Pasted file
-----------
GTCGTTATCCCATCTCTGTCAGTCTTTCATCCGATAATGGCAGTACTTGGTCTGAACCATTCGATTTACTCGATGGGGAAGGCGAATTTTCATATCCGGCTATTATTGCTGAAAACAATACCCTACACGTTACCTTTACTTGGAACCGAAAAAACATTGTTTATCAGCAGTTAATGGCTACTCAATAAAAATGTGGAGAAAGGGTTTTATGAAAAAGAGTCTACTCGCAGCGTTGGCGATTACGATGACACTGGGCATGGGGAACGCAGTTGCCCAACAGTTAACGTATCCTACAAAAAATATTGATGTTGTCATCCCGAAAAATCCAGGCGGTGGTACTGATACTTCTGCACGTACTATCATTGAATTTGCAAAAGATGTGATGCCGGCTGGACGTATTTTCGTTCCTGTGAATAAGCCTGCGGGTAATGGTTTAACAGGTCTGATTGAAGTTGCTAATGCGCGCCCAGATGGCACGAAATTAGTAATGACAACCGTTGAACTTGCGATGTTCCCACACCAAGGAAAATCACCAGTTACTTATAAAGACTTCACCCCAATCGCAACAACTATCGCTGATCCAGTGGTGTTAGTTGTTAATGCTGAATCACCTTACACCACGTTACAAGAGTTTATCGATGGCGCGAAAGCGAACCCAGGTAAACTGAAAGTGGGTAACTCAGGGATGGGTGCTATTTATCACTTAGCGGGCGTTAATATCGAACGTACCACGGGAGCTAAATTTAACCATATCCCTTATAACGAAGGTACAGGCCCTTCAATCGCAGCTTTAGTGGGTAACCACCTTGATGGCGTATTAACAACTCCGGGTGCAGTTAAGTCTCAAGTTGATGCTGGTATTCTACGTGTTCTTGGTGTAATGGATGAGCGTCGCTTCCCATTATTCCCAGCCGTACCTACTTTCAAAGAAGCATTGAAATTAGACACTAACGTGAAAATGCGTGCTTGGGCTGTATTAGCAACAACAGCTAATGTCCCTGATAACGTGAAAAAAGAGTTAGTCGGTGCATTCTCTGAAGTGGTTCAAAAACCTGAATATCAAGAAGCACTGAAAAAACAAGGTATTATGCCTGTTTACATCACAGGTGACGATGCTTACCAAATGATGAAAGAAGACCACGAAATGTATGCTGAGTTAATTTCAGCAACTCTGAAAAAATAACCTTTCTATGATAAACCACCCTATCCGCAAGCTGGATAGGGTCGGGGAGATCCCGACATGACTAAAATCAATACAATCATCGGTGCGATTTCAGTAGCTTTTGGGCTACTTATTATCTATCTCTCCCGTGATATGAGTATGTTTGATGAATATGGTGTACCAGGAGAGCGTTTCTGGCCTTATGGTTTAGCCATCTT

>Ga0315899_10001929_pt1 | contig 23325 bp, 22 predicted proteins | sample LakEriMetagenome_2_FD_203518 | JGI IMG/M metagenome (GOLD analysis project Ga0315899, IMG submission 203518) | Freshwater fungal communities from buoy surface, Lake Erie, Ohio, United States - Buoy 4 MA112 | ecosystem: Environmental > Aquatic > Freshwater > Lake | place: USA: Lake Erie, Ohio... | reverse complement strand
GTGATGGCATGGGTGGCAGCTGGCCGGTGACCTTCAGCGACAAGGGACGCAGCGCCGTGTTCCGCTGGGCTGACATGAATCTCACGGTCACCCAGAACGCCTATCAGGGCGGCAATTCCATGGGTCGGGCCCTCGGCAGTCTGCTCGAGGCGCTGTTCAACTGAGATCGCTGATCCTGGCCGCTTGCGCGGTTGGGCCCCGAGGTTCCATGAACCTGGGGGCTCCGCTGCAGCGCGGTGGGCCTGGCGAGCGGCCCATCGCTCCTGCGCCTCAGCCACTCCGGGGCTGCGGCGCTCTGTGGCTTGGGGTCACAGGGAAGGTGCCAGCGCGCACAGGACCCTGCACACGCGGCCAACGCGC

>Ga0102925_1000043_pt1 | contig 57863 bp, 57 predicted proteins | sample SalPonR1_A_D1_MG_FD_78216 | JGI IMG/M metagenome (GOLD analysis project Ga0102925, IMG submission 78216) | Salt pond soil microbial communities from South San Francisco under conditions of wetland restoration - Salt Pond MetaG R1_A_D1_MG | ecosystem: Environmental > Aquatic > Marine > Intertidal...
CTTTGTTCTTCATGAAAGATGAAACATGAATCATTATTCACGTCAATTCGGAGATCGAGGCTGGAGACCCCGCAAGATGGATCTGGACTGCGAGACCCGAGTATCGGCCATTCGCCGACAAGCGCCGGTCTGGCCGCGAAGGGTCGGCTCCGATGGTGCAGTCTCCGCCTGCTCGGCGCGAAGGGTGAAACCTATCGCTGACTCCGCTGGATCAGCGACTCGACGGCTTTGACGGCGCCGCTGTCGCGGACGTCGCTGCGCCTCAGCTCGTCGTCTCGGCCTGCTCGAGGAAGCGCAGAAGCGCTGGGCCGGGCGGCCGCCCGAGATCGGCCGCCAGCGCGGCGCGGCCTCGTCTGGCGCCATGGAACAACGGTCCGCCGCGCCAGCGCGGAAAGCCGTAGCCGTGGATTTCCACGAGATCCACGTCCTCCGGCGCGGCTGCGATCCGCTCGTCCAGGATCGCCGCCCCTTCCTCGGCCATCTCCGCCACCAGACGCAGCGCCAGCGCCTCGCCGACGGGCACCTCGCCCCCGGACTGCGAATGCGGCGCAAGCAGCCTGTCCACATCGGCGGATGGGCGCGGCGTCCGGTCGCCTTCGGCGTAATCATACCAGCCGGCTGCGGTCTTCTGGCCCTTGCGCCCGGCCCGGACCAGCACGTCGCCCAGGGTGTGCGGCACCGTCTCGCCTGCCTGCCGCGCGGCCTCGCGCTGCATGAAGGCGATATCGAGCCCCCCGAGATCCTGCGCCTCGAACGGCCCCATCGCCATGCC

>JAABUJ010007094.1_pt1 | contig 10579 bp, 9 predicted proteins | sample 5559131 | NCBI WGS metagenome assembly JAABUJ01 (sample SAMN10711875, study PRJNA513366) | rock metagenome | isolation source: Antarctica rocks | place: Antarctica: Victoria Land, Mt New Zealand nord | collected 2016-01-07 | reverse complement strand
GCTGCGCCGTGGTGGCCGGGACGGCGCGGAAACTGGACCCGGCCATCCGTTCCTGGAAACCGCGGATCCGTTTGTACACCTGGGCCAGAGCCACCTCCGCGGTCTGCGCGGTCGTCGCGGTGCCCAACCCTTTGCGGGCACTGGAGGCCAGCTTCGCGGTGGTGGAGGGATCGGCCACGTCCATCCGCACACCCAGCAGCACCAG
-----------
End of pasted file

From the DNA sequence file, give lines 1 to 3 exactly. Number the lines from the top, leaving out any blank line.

GTCGTTATCCCATCTCTGTCAGTCTTTCATCCGATAATGGCAGTACTTGGTCTGAACCATTCGATTTACTCGATGGGGAAGGCGAATTTTCATATCCGGCTATTATTGCTGAAAACAATACCCTACACGTTACCTTTACTTGGAACCGAAAAAACATTGTTTATCAGCAGTTAATGGCTACTCAATAAAAATGTGGAGAAAGGGTTTTATGAAAAAGAGTCTACTCGCAGCGTTGGCGATTACGATGACACTGGGCATGGGGAACGCAGTTGCCCAACAGTTAACGTATCCTACAAAAAATATTGATGTTGTCATCCCGAAAAATCCAGGCGGTGGTACTGATACTTCTGCACGTACTATCATTGAATTTGCAAAAGATGTGATGCCGGCTGGACGTATTTTCGTTCCTGTGAATAAGCCTGCGGGTAATGGTTTAACAGGTCTGATTGAAGTTGCTAATGCGCGCCCAGATGGCACGAAATTAGTAATGACAACCGTTGAACTTGCGATGTTCCCACACCAAGGAAAATCACCAGTTACTTATAAAGACTTCACCCCAATCGCAACAACTATCGCTGATCCAGTGGTGTTAGTTGTTAATGCTGAATCACCTTACACCACGTTACAAGAGTTTATCGATGGCGCGAAAGCGAACCCAGGTAAACTGAAAGTGGGTAACTCAGGGATGGGTGCTATTTATCACTTAGCGGGCGTTAATATCGAACGTACCACGGGAGCTAAATTTAACCATATCCCTTATAACGAAGGTACAGGCCCTTCAATCGCAGCTTTAGTGGGTAACCACCTTGATGGCGTATTAACAACTCCGGGTGCAGTTAAGTCTCAAGTTGATGCTGGTATTCTACGTGTTCTTGGTGTAATGGATGAGCGTCGCTTCCCATTATTCCCAGCCGTACCTACTTTCAAAGAAGCATTGAAATTAGACACTAACGTGAAAATGCGTGCTTGGGCTGTATTAGCAACAACAGCTAATGTCCCTGATAACGTGAAAAAAGAGTTAGTCGGTGCATTCTCTGAAGTGGTTCAAAAACCTGAATATCAAGAAGCACTGAAAAAACAAGGTATTATGCCTGTTTACATCACAGGTGACGATGCTTACCAAATGATGAAAGAAGACCACGAAATGTATGCTGAGTTAATTTCAGCAACTCTGAAAAAATAACCTTTCTATGATAAACCACCCTATCCGCAAGCTGGATAGGGTCGGGGAGATCCCGACATGACTAAAATCAATACAATCATCGGTGCGATTTCAGTAGCTTTTGGGCTACTTATTATCTATCTCTCCCGTGATATGAGTATGTTTGATGAATATGGTGTACCAGGAGAGCGTTTCTGGCCTTATGGTTTAGCCATCTT

>Ga0315899_10001929_pt1 | contig 23325 bp, 22 predicted proteins | sample LakEriMetagenome_2_FD_203518 | JGI IMG/M metagenome (GOLD analysis project Ga0315899, IMG submission 203518) | Freshwater fungal communities from buoy surface, Lake Erie, Ohio, United States - Buoy 4 MA112 | ecosystem: Environmental > Aquatic > Freshwater > Lake | place: USA: Lake Erie, Ohio... | reverse complement strand
GTGATGGCATGGGTGGCAGCTGGCCGGTGACCTTCAGCGACAAGGGACGCAGCGCCGTGTTCCGCTGGGCTGACATGAATCTCACGGTCACCCAGAACGCCTATCAGGGCGGCAATTCCATGGGTCGGGCCCTCGGCAGTCTGCTCGAGGCGCTGTTCAACTGAGATCGCTGATCCTGGCCGCTTGCGCGGTTGGGCCCCGAGGTTCCATGAACCTGGGGGCTCCGCTGCAGCGCGGTGGGCCTGGCGAGCGGCCCATCGCTCCTGCGCCTCAGCCACTCCGGGGCTGCGGCGCTCTGTGGCTTGGGGTCACAGGGAAGGTGCCAGCGCGCACAGGACCCTGCACACGCGGCCAACGCGC